Class di­vi­sion

But the city is not all re­li­gious pomp and cer­e­mony, and it was while wan­der­ing the nar­row streets and steep tertres – pas­sages connecting the up­per and lower towns – that I dis­cov­ered the lives of the or­di­nary Char­trains.

The river and the steep bank rep­re­sented a lit­eral class di­vi­sion. “The up­per town was the lo­ca­tion of no­ble pro­fes­sions; the lower town was the dirty, stink­ing pro­fes­sions,” says my new guide, Vic­to­ria. In me­dieval times, women and chil­dren would have had to plod up the hill with wa­ter, while the tan­ner­ies and slaugh­ter­houses along the river­side worked at odds with the lavoirs, an­cient wash-houses that were used un­til 1976.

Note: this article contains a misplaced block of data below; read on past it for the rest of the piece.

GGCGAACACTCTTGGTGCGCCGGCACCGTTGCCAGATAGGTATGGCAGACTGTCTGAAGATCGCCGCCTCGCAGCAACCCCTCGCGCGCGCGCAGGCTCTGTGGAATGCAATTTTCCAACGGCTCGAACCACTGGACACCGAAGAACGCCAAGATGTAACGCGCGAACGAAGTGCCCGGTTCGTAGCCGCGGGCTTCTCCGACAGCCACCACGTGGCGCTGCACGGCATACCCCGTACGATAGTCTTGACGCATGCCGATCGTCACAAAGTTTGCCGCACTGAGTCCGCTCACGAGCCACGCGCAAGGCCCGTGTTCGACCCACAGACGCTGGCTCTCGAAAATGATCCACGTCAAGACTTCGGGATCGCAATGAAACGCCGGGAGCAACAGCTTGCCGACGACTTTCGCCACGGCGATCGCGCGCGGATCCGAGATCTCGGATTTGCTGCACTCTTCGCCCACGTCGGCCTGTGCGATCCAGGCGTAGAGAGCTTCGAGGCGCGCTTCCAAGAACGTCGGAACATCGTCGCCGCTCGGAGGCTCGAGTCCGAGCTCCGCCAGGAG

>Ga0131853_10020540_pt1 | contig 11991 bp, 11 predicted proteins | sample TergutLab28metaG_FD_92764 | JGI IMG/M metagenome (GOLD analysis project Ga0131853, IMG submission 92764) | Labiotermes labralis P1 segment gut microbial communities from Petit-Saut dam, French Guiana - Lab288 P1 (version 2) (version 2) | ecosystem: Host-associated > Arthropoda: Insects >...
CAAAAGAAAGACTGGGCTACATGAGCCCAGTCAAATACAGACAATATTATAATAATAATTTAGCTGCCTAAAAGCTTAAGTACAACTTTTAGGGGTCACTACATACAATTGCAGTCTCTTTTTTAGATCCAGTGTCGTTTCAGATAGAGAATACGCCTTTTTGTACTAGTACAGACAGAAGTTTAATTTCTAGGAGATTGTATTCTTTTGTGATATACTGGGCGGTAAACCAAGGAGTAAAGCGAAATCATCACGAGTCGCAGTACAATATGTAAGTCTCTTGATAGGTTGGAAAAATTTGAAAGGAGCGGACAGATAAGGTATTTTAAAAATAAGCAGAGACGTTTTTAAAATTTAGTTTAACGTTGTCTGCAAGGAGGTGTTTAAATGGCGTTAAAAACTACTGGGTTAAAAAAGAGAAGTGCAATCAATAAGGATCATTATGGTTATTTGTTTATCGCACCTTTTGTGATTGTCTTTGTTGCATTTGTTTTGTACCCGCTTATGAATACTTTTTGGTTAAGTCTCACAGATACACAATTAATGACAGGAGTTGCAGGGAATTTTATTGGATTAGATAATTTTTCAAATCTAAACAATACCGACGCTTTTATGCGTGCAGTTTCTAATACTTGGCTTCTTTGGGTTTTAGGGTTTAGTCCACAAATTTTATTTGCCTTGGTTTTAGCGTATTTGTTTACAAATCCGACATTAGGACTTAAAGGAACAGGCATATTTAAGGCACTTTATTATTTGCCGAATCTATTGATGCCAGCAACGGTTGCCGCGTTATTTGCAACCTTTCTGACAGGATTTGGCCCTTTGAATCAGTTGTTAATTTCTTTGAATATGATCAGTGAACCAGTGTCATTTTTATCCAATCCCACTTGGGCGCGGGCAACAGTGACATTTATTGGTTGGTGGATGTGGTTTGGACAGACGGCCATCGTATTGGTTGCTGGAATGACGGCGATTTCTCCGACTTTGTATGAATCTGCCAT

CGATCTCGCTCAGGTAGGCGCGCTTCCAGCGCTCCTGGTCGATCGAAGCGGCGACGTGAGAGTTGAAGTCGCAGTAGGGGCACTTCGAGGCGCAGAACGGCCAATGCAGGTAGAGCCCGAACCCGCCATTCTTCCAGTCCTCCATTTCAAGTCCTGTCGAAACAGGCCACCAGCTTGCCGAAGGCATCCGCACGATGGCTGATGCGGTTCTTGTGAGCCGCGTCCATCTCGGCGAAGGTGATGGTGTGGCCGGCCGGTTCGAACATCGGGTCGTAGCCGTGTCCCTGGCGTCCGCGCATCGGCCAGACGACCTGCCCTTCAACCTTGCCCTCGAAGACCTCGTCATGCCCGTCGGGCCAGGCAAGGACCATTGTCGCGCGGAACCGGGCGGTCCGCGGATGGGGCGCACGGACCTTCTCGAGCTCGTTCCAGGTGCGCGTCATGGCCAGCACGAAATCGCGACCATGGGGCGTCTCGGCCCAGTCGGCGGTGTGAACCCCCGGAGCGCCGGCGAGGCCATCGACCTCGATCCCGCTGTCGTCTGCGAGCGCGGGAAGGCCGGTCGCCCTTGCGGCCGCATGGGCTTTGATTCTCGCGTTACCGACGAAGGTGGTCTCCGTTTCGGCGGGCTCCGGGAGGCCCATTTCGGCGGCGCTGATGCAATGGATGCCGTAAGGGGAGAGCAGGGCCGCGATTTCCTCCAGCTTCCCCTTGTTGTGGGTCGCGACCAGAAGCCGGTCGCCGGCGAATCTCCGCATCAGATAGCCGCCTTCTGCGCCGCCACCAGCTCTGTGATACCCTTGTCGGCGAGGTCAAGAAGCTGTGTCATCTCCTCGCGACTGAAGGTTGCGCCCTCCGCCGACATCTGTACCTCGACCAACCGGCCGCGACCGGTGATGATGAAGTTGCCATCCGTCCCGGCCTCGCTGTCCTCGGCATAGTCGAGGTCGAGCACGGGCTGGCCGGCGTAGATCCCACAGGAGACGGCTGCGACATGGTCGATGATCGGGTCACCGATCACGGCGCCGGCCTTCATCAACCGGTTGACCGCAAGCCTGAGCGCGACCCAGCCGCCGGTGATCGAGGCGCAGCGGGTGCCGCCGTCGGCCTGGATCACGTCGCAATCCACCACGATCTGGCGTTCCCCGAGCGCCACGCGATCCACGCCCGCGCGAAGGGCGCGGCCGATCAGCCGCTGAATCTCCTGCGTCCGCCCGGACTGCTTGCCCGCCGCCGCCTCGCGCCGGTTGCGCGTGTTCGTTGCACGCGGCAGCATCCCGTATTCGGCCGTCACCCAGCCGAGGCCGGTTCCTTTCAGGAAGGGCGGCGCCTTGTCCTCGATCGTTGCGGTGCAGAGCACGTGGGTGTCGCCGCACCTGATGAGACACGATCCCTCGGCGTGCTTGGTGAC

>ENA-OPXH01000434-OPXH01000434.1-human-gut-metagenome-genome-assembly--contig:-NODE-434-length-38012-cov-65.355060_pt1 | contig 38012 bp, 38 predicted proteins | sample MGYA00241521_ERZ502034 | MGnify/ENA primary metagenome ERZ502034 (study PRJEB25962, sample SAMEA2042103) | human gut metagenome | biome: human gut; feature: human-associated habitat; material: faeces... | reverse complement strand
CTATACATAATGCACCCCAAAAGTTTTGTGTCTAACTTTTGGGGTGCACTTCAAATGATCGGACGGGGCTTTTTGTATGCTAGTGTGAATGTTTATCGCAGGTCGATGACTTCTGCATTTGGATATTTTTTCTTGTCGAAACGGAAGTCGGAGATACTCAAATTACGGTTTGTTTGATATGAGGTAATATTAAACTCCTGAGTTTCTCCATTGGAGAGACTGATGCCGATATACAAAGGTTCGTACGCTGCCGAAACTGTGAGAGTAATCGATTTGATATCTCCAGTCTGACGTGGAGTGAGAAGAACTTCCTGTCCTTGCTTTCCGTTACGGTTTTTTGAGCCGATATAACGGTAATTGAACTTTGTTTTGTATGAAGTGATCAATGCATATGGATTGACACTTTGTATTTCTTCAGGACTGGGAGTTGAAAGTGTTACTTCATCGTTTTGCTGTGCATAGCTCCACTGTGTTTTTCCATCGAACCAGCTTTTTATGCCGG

With an au­dio guide, you can read the story of the city on its streets and build­ings, and I could hap­pily have

spent a day on the me­dieval ar­chi­tec­ture alone. The es­calier de la reine Berthe is a pro­trud­ing wooden tur­ret into which is carved a sin­gu­lar croc­o­dile with ears like a rab­bit; other half-tim­bered houses are dec­o­rated with an­i­mals, too, such as a spin­ning sow, la Truie qui file, and a mighty wooden salmon.

Dur­ing Chartres en Lu­mières, the city is trans­formed with a mag­i­cal wash of light telling sto­ries set to mu­sic over 24 sites. The old the­atre hosts a tale of love, and the epis­co­pal palace is the back­drop to a story of a lit­tle moon which has lost its star. There is an in­ter­ac­tive build-your­self-a-light­show, and fish swim across the stonework of the bridges. The pièce de ré­sis­tance is the cathe­dral, where the north door is painted by light in its orig­i­nal colours and the west fa­cade de­picts the build­ing work, with swing­ing work­men and stately saints ris­ing from the ground.